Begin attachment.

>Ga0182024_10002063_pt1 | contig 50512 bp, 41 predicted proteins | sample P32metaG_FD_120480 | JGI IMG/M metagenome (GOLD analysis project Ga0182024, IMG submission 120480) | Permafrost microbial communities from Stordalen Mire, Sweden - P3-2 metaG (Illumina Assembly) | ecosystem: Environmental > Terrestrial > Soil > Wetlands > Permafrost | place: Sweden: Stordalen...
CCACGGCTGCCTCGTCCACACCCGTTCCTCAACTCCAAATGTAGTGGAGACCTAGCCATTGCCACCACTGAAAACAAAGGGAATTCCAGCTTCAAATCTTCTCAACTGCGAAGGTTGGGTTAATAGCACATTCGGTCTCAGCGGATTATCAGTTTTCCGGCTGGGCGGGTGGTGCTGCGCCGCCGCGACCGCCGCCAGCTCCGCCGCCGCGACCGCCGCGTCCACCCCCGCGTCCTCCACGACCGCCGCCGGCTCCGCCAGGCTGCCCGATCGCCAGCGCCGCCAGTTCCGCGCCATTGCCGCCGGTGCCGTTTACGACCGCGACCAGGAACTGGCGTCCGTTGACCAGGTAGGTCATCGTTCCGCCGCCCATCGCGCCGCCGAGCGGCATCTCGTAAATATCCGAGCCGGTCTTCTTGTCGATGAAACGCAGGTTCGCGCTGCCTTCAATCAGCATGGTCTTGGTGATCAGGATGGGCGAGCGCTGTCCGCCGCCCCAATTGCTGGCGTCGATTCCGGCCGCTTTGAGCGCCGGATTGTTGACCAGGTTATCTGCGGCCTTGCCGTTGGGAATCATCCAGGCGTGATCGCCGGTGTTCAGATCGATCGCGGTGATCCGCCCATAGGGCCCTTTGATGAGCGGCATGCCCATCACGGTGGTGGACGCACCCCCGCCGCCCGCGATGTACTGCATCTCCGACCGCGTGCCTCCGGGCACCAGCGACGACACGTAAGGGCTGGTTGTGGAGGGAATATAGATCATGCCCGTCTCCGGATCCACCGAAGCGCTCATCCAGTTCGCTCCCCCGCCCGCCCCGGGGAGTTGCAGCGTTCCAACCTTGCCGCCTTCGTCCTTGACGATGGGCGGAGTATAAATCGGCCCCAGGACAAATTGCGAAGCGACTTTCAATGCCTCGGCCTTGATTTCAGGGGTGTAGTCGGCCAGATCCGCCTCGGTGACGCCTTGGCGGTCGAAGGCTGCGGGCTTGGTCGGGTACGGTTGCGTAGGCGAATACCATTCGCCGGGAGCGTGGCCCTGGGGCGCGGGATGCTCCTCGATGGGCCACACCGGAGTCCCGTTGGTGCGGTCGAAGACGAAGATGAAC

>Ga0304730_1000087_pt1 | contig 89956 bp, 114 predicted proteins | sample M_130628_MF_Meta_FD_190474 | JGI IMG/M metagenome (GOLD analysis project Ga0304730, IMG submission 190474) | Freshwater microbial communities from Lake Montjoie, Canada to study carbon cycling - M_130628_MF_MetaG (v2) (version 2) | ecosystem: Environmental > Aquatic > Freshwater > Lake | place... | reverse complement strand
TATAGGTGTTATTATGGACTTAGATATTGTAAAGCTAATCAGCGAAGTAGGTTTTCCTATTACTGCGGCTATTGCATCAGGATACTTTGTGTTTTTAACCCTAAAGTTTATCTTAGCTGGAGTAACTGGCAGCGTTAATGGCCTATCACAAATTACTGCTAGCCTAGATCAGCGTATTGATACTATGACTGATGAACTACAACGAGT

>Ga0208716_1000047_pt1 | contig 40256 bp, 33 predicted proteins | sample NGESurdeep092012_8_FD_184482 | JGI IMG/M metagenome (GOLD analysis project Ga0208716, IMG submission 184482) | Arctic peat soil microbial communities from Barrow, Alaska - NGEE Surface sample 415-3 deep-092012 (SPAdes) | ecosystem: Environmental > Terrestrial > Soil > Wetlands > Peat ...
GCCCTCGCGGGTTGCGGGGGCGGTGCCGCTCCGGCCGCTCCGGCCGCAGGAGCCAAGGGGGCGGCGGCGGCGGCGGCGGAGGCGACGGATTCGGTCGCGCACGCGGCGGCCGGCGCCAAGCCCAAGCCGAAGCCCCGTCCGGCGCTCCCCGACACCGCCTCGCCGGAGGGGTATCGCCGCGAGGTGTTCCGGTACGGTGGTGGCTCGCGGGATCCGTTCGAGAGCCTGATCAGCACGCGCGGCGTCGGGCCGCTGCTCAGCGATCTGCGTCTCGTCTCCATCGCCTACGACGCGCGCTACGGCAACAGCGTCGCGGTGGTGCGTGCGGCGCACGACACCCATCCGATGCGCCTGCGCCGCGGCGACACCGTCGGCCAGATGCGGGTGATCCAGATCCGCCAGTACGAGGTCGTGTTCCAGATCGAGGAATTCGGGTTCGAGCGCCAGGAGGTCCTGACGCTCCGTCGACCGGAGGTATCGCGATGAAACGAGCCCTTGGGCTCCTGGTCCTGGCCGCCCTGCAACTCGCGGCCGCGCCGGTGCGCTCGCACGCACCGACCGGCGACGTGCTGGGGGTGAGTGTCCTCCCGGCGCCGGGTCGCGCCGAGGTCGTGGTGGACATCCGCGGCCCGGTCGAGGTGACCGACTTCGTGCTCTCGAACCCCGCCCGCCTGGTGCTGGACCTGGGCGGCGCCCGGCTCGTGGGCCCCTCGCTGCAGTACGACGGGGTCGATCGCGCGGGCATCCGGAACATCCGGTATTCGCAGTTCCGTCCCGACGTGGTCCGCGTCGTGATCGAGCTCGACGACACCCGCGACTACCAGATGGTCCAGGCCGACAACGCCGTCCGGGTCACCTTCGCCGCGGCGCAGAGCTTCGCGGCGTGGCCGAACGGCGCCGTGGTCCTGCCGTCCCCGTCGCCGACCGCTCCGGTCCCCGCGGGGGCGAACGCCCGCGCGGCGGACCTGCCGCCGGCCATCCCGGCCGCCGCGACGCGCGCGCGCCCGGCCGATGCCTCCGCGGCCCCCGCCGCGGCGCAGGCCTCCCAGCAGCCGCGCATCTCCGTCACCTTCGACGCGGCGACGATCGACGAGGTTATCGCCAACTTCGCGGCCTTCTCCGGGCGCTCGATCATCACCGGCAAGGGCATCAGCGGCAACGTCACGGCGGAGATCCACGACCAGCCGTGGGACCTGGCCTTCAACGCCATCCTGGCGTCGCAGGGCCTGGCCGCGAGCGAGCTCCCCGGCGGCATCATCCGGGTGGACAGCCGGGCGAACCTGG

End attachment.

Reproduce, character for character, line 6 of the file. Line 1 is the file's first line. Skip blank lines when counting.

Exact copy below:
GCCCTCGCGGGTTGCGGGGGCGGTGCCGCTCCGGCCGCTCCGGCCGCAGGAGCCAAGGGGGCGGCGGCGGCGGCGGCGGAGGCGACGGATTCGGTCGCGCACGCGGCGGCCGGCGCCAAGCCCAAGCCGAAGCCCCGTCCGGCGCTCCCCGACACCGCCTCGCCGGAGGGGTATCGCCGCGAGGTGTTCCGGTACGGTGGTGGCTCGCGGGATCCGTTCGAGAGCCTGATCAGCACGCGCGGCGTCGGGCCGCTGCTCAGCGATCTGCGTCTCGTCTCCATCGCCTACGACGCGCGCTACGGCAACAGCGTCGCGGTGGTGCGTGCGGCGCACGACACCCATCCGATGCGCCTGCGCCGCGGCGACACCGTCGGCCAGATGCGGGTGATCCAGATCCGCCAGTACGAGGTCGTGTTCCAGATCGAGGAATTCGGGTTCGAGCGCCAGGAGGTCCTGACGCTCCGTCGACCGGAGGTATCGCGATGAAACGAGCCCTTGGGCTCCTGGTCCTGGCCGCCCTGCAACTCGCGGCCGCGCCGGTGCGCTCGCACGCACCGACCGGCGACGTGCTGGGGGTGAGTGTCCTCCCGGCGCCGGGTCGCGCCGAGGTCGTGGTGGACATCCGCGGCCCGGTCGAGGTGACCGACTTCGTGCTCTCGAACCCCGCCCGCCTGGTGCTGGACCTGGGCGGCGCCCGGCTCGTGGGCCCCTCGCTGCAGTACGACGGGGTCGATCGCGCGGGCATCCGGAACATCCGGTATTCGCAGTTCCGTCCCGACGTGGTCCGCGTCGTGATCGAGCTCGACGACACCCGCGACTACCAGATGGTCCAGGCCGACAACGCCGTCCGGGTCACCTTCGCCGCGGCGCAGAGCTTCGCGGCGTGGCCGAACGGCGCCGTGGTCCTGCCGTCCCCGTCGCCGACCGCTCCGGTCCCCGCGGGGGCGAACGCCCGCGCGGCGGACCTGCCGCCGGCCATCCCGGCCGCCGCGACGCGCGCGCGCCCGGCCGATGCCTCCGCGGCCCCCGCCGCGGCGCAGGCCTCCCAGCAGCCGCGCATCTCCGTCACCTTCGACGCGGCGACGATCGACGAGGTTATCGCCAACTTCGCGGCCTTCTCCGGGCGCTCGATCATCACCGGCAAGGGCATCAGCGGCAACGTCACGGCGGAGATCCACGACCAGCCGTGGGACCTGGCCTTCAACGCCATCCTGGCGTCGCAGGGCCTGGCCGCGAGCGAGCTCCCCGGCGGCATCATCCGGGTGGACAGCCGGGCGAACCTGG